Crime Thrillers

From bullets to bang. How did I start writing my latest work in progress? Or Crime writing generally? No, not bullets to bang. Rather, I felt the soil under my fingernails as I dug up the antique pistol in the garden, and held it limply by my side with no one to shoot.

Felt? Limply? Damn filter words and adverbs…

I wouldn’t know what gunpowder’s made of. So why do I like to read and write about the fierce breed? Well, I’ve encountered that type. No beast so fierce. Always preferred the company of choreographers to assassins, but have had many conversations indeed I’ve shared episodes of my life with both. I’m lousy on the dance floor, and couldn’t shoot the side of a barn with a blunderbuss. So I write. When I blog I tell stories—true stories—from the darker chapters of my life. Read them as warnings, fairy tales, anecdotes—you decide.

Viscount C.B. Hastings IV is the subject of my three book series. He’s in his forties, decadent…determined…deadly… His partner is crime is also his adopted daughter, the eighteen year old Chinese girl, Miss Sedona Li. She’s. . . Well, she’s everything he is not. They share a sweet and rather innocent bond. His old-world erudition is complemented by her modern street smarts as they bring out the best and worst in each other.

Book 1 in the series is a called Night of the Infidel   “A thousand civilians will be slaughtered if an aristocratic former assassin can’t re-awaken his criminal wiles and bring down a powerful young extremist.”    Set in Australia.

Book 2 is Execution of the Beloved      “When a fallen assassin attempts to resurrect himself by avenging the murder of a friend, he lands on the trail of a mysterious treasure hunter.”    Set in Cambodia.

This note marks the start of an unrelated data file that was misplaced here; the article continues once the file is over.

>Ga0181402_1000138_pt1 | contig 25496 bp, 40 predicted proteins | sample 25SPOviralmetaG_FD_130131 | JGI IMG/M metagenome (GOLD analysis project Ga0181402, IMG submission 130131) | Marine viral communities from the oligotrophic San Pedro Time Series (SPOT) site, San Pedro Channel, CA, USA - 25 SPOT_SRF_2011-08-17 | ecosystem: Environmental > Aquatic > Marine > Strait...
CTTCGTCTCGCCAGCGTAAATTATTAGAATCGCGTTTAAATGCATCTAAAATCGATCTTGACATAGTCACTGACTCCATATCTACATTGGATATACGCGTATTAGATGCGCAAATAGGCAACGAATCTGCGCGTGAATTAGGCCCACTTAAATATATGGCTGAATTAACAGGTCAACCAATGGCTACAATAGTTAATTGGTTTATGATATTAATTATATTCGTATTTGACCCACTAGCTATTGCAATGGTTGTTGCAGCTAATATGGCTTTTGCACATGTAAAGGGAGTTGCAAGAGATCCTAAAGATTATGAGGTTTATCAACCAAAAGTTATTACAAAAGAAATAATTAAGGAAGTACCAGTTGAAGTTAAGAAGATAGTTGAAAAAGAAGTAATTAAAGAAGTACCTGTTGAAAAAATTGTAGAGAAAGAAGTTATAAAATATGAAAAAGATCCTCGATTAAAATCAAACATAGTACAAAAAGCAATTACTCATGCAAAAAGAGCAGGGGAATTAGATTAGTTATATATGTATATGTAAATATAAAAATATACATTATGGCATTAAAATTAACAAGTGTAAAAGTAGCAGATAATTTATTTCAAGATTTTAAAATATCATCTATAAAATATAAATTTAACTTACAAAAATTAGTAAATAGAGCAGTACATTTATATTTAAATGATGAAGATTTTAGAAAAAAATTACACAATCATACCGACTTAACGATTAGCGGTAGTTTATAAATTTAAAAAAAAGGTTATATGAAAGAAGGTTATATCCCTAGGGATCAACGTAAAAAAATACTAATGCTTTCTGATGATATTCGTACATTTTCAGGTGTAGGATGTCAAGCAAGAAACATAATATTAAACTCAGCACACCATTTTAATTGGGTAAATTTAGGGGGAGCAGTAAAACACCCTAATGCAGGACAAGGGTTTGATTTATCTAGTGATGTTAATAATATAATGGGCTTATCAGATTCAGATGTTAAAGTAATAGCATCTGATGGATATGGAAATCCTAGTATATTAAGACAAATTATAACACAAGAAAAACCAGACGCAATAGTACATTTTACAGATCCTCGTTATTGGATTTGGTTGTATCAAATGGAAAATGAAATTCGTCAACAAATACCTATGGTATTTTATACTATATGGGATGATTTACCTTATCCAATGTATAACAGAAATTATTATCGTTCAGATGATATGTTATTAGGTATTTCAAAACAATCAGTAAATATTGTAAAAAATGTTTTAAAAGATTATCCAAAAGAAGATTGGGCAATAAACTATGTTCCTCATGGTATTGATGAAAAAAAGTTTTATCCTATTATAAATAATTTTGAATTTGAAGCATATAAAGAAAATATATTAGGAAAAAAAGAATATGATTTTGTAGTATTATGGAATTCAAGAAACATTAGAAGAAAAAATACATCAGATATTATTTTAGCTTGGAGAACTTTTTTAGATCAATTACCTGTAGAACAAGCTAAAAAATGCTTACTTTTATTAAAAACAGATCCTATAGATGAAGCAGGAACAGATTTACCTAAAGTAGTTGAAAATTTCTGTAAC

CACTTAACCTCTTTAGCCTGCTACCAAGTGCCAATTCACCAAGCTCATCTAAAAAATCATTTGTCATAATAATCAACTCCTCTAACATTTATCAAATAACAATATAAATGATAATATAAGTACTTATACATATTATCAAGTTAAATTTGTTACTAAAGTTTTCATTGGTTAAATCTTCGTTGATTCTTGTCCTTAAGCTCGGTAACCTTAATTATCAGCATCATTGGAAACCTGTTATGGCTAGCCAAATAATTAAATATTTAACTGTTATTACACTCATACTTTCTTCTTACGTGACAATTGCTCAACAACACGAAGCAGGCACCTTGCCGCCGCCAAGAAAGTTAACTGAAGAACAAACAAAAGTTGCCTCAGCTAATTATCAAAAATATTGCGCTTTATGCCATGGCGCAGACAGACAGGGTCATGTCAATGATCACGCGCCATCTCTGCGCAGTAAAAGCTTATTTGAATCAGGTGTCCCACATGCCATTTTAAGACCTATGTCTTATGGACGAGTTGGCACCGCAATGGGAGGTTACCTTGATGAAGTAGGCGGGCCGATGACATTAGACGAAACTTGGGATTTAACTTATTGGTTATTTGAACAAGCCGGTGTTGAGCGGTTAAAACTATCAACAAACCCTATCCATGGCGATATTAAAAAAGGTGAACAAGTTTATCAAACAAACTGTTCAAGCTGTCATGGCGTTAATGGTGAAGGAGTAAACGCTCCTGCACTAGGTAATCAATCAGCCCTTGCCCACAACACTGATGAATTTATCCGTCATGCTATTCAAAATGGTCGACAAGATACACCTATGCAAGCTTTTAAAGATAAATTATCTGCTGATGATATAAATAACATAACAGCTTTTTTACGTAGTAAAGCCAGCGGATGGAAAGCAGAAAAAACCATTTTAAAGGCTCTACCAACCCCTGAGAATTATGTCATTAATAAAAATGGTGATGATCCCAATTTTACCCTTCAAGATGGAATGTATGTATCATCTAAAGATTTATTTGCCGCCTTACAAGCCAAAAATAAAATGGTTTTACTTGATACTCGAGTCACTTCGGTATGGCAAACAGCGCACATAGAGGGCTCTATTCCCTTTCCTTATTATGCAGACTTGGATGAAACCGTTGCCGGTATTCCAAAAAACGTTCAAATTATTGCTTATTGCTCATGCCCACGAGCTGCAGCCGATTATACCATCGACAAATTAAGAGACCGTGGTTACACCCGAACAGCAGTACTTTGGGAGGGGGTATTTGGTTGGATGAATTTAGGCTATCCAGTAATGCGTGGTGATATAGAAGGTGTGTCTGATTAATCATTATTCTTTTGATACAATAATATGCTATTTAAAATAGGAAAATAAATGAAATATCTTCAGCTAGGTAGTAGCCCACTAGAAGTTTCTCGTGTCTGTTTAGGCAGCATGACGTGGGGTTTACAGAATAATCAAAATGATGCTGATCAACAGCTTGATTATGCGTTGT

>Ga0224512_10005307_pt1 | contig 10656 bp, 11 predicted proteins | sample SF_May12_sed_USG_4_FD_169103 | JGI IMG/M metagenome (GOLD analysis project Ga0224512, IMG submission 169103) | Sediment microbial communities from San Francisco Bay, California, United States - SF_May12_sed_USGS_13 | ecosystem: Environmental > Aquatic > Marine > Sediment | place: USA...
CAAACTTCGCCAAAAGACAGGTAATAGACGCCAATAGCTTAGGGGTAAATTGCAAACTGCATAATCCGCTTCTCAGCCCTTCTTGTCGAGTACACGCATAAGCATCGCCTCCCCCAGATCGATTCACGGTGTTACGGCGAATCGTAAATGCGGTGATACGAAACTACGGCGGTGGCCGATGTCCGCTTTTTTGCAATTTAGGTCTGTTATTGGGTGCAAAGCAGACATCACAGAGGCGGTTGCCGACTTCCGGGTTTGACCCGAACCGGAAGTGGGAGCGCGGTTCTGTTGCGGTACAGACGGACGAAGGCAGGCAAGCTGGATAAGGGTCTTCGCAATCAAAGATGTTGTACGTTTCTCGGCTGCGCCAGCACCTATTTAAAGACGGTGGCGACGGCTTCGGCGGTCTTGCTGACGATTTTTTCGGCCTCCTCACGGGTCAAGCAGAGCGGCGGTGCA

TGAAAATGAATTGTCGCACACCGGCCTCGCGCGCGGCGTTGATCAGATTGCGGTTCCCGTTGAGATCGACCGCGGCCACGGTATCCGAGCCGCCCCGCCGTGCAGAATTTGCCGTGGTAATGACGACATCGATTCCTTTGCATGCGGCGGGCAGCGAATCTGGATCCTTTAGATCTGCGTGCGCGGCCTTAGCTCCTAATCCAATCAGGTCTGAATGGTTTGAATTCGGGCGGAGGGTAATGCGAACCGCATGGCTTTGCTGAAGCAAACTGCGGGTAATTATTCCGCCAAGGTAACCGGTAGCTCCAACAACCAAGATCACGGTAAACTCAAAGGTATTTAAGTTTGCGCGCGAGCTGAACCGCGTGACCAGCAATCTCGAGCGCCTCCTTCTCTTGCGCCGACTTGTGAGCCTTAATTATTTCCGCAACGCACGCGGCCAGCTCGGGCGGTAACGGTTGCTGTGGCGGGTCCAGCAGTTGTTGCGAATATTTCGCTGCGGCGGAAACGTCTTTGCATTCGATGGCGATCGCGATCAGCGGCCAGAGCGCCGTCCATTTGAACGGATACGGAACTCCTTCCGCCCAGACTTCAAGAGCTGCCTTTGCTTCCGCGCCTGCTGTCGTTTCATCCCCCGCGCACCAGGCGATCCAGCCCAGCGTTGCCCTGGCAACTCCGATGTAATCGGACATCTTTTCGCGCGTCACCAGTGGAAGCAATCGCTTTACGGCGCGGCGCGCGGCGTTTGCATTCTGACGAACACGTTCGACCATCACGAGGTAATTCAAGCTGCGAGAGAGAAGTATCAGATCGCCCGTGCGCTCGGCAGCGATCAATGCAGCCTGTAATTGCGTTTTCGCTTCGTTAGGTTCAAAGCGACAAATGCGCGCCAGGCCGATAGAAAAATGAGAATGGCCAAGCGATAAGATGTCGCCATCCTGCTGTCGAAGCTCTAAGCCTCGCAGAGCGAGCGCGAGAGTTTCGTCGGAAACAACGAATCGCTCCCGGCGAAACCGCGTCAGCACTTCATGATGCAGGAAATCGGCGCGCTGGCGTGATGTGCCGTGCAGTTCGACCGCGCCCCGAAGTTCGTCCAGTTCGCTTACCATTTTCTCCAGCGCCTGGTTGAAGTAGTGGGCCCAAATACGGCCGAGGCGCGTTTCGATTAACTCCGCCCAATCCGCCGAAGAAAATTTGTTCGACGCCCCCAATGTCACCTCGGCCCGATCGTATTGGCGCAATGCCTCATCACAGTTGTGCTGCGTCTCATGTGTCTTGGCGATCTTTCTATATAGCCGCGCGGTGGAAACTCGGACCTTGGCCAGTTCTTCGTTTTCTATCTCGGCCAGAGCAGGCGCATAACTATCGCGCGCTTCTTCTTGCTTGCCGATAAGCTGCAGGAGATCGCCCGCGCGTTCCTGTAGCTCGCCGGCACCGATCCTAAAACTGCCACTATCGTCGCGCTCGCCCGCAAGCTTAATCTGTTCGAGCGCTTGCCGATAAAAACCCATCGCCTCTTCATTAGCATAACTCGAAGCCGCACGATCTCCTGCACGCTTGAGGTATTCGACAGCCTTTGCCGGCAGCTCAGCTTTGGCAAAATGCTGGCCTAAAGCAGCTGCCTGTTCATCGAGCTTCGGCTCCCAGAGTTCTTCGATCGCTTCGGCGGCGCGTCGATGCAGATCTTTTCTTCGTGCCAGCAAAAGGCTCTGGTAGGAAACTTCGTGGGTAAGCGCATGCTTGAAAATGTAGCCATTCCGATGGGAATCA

Book 3 is The Suicide Race   “A terminally ill assassin sets out on a final mission, not knowing his adopted Chinese daughter is launching a mission of her own—to stop him assassinating the mayor’s 13-year-old son.”    Set in England.

I hate log lines. Summing it all up in less than 30 words. They’re fun to construct, but rarely completely accurate. Blurbs are better. Books 1 and 2 I’m moving towards serializing in a magazine. Book 3 is the best of the bunch and it’s currently being edited by the wonderful Ashley Schwartz.

The Hastings chronicles began in 2008. Christ, that’s a decade ago. I saw an English aristocrat arguing with a religious extremist on a YouTube video. The total contrast in their characters, outlook, speech patterns –everything, it amazed me, and I got to work writing about them. My outline boiled down to a 3 paragraph blurb, which I shoved into a suitcase along with the hundreds of songs, poems, scripts, treatments, and a 220-page novel written about my Berlin days -all of which are strictly for my eyes only.

On a cold, wet Sunday early in 2015, I opened the suitcase, pulled out the blurb and got to work.


Legislation, firearms, government counter-terrorism policy, airport security, prostitution, extremism, bare-knuckle-boxing, GHB and Methamphetamine -at the end of week one my head spun. I love research. My Masters Degree is Research (Educational Management), and that doesn’t hurt when it comes to methodology and analysis. Melbourne University. Aaah Melbourne Uni. Uncle Monty loved Oxford. I love Melbourne Uni.

But writing the prose? 430am to 730am every day except Sunday (need a lie in, and it becomes a Reading Day) although Sundays can become nothing days if I’ve been out the evening before. Then off to teach writing all day. Evenings I read and do research. 415am I’m up, drinking earl grey tea and going at it again. If you’re not obsessed, this line of work is not for you.

I am.

In  New York at Thrillerfest last year, I pitched Night of the Infidel to a host of agents –am communicating with some of them now, so it was a very worthwhile excursion. I don’t bother with Query Letters. Better to get in there, face to face. That’s not entirely true, I do send out Query Letters from time to time. At ThrillerFest I did a Masterclass with the great Steven James. Loved it.